Questions about media and mediated society can be examined from different sociological perspectives. Positivist approaches tend to discuss the effects or impacts media have on audiences. Structural functionalists focus on the social functions of media in society: social solidarity, social coordination, entertainment, socialization or social control. Critical sociological approaches examine the exercise of power through the media. For example, the sociological focus on media concentration and corporate ownership of the media is largely a question concerning whose ideas and worldview are being transmitted and whose are marginalized. Interpretive approaches tend to focus on the construction of meaning in the media and the processes whereby audiences interpret or receive those meanings. For example, interpretive sociologists would examine the codes that operate in media representations, since these codes often are the means by which racial and gender stereotypes, ideologies, or commercial messages are transmitted in the guise of news, information, or entertainment.

16.3 Media and Postmodern Culture
The relationship between media and postmodern culture revolves around the effects of living in a thoroughly mediated society in which people base their opinions, identities, information and connection to the world on media representations rather than direct experience. Postmodern culture is characterized by (1) a fragmentation of knowledge, (2) simulation, or a blurring of the boundaries between reality and representation, and (3) a skepticism of grand narratives and universal truths. Forms of contemporary media such as social media, digital technologies and algorithms amplify or promote these aspects of postmodern culture. In the thoroughly mediated society of the 21st century, “what is real,” “what is unifying” and “what is true” seem increasingly uncertain.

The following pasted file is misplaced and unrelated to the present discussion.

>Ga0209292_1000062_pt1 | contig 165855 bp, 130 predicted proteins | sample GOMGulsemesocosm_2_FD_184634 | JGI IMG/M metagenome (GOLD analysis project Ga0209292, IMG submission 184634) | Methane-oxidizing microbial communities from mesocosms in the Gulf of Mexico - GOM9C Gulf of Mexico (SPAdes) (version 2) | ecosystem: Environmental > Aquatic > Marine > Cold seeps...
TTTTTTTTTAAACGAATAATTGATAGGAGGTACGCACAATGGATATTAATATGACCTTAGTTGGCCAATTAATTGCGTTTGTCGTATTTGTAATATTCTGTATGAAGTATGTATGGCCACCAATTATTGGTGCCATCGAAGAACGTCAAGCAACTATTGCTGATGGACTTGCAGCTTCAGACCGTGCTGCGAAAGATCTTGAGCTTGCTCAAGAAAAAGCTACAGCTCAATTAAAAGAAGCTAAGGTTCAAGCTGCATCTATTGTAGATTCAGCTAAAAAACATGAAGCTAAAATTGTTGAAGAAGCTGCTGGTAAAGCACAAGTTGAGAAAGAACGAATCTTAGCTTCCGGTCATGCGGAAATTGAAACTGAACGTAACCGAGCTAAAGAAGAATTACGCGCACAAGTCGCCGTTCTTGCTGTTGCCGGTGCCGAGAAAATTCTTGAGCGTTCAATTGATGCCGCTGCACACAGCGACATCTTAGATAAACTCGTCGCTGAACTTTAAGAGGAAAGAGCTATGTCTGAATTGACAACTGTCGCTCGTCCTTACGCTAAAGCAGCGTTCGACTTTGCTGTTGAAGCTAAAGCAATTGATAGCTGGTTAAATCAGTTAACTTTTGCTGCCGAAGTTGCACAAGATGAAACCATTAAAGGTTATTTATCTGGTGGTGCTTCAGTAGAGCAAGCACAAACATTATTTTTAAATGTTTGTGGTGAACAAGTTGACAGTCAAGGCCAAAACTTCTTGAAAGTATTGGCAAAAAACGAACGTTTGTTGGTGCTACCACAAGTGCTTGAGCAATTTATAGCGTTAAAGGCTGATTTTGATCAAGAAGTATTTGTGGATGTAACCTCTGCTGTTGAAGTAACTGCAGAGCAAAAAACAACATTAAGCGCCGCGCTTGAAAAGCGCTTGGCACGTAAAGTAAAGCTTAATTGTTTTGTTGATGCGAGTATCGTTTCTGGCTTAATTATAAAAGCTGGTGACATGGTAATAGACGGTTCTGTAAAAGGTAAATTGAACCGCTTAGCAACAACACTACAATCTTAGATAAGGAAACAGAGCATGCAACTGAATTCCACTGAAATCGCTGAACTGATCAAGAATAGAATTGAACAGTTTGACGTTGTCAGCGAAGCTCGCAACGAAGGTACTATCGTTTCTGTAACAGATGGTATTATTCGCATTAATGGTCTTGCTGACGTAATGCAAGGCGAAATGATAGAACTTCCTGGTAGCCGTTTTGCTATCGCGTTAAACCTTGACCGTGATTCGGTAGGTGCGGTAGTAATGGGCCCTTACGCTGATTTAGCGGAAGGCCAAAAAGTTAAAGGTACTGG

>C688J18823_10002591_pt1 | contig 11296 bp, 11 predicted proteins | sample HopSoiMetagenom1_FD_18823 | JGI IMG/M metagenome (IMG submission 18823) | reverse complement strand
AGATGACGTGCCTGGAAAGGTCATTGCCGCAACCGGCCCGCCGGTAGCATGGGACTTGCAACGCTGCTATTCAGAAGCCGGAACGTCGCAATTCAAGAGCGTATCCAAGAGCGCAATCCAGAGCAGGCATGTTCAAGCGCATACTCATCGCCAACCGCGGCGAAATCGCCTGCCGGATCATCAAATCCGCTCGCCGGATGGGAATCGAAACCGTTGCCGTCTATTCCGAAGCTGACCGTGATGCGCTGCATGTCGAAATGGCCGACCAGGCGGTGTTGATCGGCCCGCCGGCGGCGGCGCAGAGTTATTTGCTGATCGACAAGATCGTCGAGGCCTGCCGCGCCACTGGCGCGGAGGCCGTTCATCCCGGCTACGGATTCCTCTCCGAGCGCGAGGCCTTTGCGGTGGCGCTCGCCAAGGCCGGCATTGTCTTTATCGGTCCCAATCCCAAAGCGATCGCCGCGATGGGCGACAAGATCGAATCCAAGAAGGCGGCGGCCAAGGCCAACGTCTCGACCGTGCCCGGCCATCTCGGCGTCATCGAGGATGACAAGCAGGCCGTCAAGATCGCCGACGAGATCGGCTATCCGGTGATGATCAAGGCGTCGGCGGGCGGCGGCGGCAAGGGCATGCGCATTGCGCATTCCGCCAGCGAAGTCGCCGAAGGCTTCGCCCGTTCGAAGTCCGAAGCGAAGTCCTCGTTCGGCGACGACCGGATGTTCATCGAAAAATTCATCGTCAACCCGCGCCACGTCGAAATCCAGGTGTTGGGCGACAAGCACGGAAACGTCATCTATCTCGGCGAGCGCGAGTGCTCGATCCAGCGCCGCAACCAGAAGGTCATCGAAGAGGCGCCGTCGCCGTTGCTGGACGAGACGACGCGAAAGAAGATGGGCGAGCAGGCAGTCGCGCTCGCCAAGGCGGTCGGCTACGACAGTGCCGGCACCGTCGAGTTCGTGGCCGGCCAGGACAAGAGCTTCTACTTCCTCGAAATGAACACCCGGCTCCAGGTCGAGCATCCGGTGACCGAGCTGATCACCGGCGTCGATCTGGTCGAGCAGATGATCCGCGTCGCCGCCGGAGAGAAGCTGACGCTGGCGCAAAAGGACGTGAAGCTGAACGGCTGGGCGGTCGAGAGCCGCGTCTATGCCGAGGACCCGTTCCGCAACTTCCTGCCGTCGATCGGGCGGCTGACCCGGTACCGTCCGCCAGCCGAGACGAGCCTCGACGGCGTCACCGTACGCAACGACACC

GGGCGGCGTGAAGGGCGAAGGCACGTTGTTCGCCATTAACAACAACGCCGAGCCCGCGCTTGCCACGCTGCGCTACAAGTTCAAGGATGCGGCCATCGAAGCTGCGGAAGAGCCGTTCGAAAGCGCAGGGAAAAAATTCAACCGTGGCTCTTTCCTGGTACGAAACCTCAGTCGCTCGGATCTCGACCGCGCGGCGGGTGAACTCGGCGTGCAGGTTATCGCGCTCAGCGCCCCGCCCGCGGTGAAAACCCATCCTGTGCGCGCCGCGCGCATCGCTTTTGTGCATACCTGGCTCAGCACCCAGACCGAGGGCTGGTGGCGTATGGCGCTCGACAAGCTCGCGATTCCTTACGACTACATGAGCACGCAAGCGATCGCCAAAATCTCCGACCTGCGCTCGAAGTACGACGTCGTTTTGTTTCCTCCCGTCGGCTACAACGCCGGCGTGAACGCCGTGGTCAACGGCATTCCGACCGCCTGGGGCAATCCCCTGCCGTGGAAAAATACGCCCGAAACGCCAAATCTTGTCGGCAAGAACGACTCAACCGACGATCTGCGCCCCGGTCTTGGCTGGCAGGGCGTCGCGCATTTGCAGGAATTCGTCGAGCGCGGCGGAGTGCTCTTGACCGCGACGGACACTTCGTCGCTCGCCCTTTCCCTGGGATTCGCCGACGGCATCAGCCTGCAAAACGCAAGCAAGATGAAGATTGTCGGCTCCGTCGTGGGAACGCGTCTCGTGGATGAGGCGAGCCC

Questions

Quiz: Media and Popular Culture

16.1 Media and Society

  1. McLuhan’s insight that “the medium is the message” means                              .
    1. The eye is an extension of the human nervous system.
    2. The technological form of the media is less important than the messages presented in the media.
    3. The messages presented in the media are less important than the technological form of the media.
    4. Oracles do not need advertising.
  2. In the sociological study of media, “representations” are                              .
    1. Arguments made by media lawyers.